“It’s been incredibly busy over the last five years, so this year was a perfect opportunity for me to start working with new songs, and really giving them the headspace they needed,” he says. “My concerts are going to be better because of the sound I’ve worked on. A good mic really brings out the sound of the instrument and the timbers of the woods. I’d also like to video document the tour, and so I’ve spent some time studying that. And a really important thing for me was spending time with family.”

This enforced period of reflection has had its challenges but the upsides certainly aren’t lost on either Daoirí Farrell or the Mulcahy sisters.

“I think the last 16 months have highlighted even more how much we love that family connection”, Louse says, “and how much we love being in one another’s company, performing together and how we value being part of a tradition that spans centuries. We are coming out of this thinking how fortunate we are that we can connect in that way. There’s something very profound about the Irish tradition and we’re so proud to be part of that.”

Tradition Now takes place in the NCH on June 19th and 20th. See nch.ie for full details

The Irish Times Logo
Commenting on The Irish Times has changed. To comment you must now be an Irish Times subscriber.
SUBSCRIBE
GO BACK
Error Image
The account details entered are not currently associated with an Irish Times subscription. Please subscribe to sign in to comment.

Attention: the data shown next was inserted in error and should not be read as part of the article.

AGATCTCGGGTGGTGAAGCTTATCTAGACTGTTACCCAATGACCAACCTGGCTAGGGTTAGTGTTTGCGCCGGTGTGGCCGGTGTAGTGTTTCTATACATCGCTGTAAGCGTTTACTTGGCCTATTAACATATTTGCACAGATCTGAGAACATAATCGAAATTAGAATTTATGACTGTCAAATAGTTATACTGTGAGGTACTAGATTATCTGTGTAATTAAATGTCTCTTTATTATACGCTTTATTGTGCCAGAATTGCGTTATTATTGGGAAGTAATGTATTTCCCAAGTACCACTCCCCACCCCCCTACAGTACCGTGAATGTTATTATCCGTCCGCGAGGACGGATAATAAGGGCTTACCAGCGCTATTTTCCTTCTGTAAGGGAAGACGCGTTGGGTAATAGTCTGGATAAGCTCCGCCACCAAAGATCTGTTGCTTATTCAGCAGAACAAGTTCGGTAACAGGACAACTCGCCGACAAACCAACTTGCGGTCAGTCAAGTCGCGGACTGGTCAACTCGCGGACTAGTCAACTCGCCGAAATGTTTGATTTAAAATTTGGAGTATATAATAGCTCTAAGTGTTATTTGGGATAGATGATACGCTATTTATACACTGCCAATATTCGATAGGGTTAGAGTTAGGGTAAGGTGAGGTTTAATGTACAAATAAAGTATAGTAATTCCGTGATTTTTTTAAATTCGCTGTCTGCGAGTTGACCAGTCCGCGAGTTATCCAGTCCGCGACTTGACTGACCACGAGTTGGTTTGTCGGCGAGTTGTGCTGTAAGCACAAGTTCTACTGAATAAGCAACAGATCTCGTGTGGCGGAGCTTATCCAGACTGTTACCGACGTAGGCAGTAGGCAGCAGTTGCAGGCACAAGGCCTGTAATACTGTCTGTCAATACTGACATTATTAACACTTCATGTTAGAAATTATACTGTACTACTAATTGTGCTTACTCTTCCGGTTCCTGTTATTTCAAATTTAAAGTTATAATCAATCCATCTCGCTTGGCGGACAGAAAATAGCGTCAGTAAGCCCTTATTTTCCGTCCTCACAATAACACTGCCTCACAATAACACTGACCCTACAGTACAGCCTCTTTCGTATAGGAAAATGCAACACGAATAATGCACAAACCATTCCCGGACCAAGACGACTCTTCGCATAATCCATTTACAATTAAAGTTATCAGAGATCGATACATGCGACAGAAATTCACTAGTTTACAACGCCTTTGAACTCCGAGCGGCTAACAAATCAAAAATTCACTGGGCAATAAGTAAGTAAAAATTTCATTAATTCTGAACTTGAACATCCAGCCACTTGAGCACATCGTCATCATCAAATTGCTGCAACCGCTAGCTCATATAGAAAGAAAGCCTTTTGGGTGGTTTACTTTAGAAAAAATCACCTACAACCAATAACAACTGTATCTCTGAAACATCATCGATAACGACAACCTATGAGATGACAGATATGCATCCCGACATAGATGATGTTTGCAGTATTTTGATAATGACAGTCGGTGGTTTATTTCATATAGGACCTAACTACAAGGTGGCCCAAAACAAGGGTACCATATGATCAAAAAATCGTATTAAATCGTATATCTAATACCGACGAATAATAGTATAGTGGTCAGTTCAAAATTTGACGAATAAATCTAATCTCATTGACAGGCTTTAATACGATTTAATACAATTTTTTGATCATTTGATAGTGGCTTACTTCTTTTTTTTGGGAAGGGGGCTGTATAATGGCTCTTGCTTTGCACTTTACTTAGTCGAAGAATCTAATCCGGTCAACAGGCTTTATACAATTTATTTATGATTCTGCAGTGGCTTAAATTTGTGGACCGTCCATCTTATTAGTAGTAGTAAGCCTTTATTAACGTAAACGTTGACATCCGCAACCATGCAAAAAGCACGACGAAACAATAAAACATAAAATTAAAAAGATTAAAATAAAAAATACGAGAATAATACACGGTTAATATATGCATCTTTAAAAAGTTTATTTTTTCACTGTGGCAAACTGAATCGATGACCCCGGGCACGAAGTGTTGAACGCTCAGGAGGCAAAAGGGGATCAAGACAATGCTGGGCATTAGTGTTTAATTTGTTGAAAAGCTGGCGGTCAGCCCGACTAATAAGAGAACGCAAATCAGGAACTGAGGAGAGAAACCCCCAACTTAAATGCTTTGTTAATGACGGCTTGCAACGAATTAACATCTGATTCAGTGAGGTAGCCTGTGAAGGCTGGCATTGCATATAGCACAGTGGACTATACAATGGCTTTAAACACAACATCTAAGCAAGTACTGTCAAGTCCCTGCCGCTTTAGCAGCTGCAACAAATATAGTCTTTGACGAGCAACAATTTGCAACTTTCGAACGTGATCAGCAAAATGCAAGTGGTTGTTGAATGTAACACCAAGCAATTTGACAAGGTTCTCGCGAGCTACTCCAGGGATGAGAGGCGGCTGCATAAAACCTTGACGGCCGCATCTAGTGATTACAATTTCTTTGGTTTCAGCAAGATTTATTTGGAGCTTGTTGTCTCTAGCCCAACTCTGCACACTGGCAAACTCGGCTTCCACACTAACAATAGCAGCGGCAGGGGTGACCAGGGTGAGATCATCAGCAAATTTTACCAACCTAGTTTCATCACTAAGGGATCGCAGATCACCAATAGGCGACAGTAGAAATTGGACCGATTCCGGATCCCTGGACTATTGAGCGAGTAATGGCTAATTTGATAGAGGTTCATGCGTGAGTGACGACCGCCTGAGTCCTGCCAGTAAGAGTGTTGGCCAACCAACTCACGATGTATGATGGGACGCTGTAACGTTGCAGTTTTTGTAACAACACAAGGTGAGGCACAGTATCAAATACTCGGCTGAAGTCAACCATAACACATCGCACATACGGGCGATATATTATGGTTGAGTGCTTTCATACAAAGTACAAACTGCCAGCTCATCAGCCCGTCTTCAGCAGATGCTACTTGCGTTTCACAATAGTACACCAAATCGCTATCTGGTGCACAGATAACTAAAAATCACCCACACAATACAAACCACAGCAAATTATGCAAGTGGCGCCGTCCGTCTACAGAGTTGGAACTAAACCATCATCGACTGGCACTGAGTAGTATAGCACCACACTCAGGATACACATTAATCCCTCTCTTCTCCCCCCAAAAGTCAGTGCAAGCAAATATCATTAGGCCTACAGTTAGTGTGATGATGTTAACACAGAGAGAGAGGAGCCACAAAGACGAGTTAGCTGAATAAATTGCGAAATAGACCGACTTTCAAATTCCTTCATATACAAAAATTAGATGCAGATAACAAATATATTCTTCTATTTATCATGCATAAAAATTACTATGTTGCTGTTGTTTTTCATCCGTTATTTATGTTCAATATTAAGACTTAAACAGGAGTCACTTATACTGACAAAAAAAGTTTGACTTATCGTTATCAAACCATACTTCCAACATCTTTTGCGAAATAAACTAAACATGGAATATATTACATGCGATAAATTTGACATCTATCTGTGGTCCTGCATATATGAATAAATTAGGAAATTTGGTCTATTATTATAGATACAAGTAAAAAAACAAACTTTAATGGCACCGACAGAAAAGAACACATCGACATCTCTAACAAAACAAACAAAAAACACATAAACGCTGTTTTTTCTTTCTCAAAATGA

Comment Sign In

Forgot password?
The Irish Times Logo
Thank you
You should receive instructions for resetting your password. When you have reset your password, you can Sign In.
The Irish Times Logo
Please choose a screen name. This name will appear beside any comments you post. Your screen name should follow the standards set out in our community standards.
Screen Name Selection

Hello

Please choose a screen name. This name will appear beside any comments you post. Your screen name should follow the standards set out in our community standards.

The Irish Times Logo
Commenting on The Irish Times has changed. To comment you must now be an Irish Times subscriber.
SUBSCRIBE
Forgot Password
Please enter your email address so we can send you a link to reset your password.

Sign In

Your Comments
We reserve the right to remove any content at any time from this Community, including without limitation if it violates the Community Standards. We ask that you report content that you in good faith believe violates the above rules by clicking the Flag link next to the offending comment or by filling out this form. New comments are only accepted for 3 days from the date of publication.